Saturday, July 26, 2008
Random Movie Report #52: Bug (1975)
You know, sometimes you watch a movie and expect not to have to write anything about it. BUG (no relation to the William Friedkin film which I’ve already covered) was in my Netflix queue, for a while it looked like a perfectly nondescript killer insect movie, and then... it kind of lost its mind, or maybe that was just me. BUG’s major distinction, as such, is that it’s the last film from horror meister William Castle, who produced movies like HOUSE ON HAUNTED HILL and THE TINGLER, came up with great in-theatre gimmicks to promote them, and then went on to produce ROSEMARY’S BABY, one of the best horror movies ever made. BUG, not so much, but I’ll give him points for finishing on weirdness.
The film takes place in a small town, where an earthquake opens up a large fissure. Out of that fissure come a number of roach-like insects, harmless looking at first, but with the ability to start fires (they feed on ashes.) They manage to blow up a couple of cars by crawling up the exhaust pipes, and start fires across the countryside, even attaching themselves to and burning animals and people. A local science teacher (Bradford Dillman) discovers some interesting things about the bugs’ behavior, deducing that they must be an entirely subterranean species. He discovers that the pressure differential between their original habitat and the surface may actually kill these creatures off in time, but discovers their weakness too late to save his wife (Joanna Miles), who is burned alive by one of the insects in a scene that’s funnier than it should be. Insane with grief, the professor rescues one of the bugs as they begin to die. He crossbreeds it with a normal roach, creating a new strain of firestarters.
And this is where the movie takes a bit of a left turn. The first half of the picture is more or less your standard nature-gone-bad story, albeit slightly condensed. When the professor starts his experiments, however it becomes a first person portrait of a descent into madness with sci-fi elements. Some characters from the first half of the film disappear completely, and the professor becomes increasingly unhinged. He gets attacked by the bugs at least twice as a result of leaving their terrarium unlocked, feeds them raw meat, and starts to think they can understand English. It helps that Dillman convincingly plays crazy, going over the top at times (especially in the scenes before he’s supposed to start going insane) but not really given what’s happening.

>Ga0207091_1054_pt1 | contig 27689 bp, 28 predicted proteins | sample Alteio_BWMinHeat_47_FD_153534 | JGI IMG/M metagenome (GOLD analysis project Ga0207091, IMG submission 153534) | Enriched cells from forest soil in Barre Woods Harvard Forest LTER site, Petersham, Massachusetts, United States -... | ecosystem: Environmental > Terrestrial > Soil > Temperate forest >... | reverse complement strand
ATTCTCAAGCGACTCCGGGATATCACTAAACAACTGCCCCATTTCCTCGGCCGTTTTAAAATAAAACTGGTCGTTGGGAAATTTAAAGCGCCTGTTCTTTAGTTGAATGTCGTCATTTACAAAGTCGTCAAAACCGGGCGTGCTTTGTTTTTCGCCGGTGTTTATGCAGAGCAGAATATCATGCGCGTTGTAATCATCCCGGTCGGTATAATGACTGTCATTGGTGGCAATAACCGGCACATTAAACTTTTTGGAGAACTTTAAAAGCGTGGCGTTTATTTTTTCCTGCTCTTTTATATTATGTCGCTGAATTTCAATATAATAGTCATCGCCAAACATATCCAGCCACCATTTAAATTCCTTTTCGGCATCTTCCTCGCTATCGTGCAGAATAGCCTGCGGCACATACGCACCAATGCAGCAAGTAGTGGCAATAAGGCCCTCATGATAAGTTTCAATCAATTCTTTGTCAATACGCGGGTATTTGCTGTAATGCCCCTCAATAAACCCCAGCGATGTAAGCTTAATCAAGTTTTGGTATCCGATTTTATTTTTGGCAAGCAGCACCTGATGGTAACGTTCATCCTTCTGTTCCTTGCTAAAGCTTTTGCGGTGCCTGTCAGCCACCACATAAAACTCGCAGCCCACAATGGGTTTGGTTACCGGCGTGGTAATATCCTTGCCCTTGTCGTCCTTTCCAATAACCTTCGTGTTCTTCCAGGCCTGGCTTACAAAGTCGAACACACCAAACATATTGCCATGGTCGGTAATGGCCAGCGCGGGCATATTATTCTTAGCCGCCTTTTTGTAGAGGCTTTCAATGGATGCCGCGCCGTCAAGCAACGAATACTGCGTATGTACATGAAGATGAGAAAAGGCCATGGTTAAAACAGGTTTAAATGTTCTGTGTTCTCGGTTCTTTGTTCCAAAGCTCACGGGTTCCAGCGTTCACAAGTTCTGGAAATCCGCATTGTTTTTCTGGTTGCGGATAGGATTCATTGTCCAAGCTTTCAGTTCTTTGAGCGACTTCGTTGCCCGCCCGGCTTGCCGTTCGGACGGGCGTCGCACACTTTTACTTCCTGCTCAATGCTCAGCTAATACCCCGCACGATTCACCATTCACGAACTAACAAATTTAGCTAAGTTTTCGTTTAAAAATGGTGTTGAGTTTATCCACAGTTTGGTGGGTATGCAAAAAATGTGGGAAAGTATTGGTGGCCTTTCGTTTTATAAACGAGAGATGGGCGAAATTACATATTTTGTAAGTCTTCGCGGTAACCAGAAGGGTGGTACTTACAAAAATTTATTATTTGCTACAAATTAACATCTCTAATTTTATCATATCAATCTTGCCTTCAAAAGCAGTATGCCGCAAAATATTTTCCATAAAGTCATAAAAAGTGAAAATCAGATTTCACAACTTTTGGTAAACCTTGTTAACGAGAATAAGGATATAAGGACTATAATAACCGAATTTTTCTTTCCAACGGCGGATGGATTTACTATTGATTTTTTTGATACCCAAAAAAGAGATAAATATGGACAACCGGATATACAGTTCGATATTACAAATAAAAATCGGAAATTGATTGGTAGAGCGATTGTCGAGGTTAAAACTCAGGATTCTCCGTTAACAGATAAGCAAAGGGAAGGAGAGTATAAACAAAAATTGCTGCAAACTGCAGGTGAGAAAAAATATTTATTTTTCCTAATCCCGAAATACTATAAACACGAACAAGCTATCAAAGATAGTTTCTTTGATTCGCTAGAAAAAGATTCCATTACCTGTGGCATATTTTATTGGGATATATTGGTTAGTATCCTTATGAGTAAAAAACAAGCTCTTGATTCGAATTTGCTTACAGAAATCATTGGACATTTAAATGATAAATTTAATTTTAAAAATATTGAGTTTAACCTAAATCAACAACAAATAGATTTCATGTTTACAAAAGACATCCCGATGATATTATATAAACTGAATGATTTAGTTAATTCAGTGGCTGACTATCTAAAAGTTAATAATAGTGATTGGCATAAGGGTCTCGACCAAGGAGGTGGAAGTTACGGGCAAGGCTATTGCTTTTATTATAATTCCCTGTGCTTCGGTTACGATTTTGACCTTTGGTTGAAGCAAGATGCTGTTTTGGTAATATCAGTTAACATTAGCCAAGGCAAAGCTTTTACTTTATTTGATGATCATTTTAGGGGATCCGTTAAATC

Suffice it to say we get lots of extreme close-ups of roach behavior (actual cockroaches seem to have been used for most of it) and increasingly bizarre narration. Some treats I don’t want to spoil since they need to be seen on their own, but the firebugs develop a hive mind and start laying eggs on their own (the pouches resemble stylish leather purses for some reason.)
The picture fails in one key respect, in that it never seems like the bugs are that big of a threat. Whenever they attack people, it’s rarely in large numbers, and it seems like it should be pitifully easy to pick them off. It doesn’t actually make sense why they would go after people in particular, since there has to be plenty of food elsewhere. Your mileage may vary, but while I find roaches genuinely unpleasant, they’re not really frightening. While the ability to set things on fire makes this breed more dangerous than most, they don’t project menace like they should. They’re too easy to deal with, or at least they would be had they not attacked a town where 50% of the inhabitants evidently lack basic motor skills.
I can’t really call this a good movie. It’s too disjointed, for one, and the growing abstract insanity is more amusing than terrifying. But amusing it is indeed, and the climax is so fucking surreal that I’m still not entirely sure I saw it. I’m not often prone to using profanity on this blog, but there is no better way to talk about the end of the film: it is batshit. It makes no fucking sense but is both garishly beautiful and totally hilarious.
William Castle was a great influence on future horror notables, specifically underrated director Joe Dante (who inserted a film break gag into GREMLINS 2 specifically in homage to the producer.) BUG isn’t his best film, it’s not even one for which I can make a general recommendation, but it does show some of his mad genius. The guy always valued shock over coherence, and the end is definitely some kind of sensationalism. This gets the guilty pleasure grade; it’s not good but I liked it.
From the novel “The Hephasteus Plague” by Thomas Page
Screenplay by William Castle and Thomas Page
Directed by Jeannot Szwarc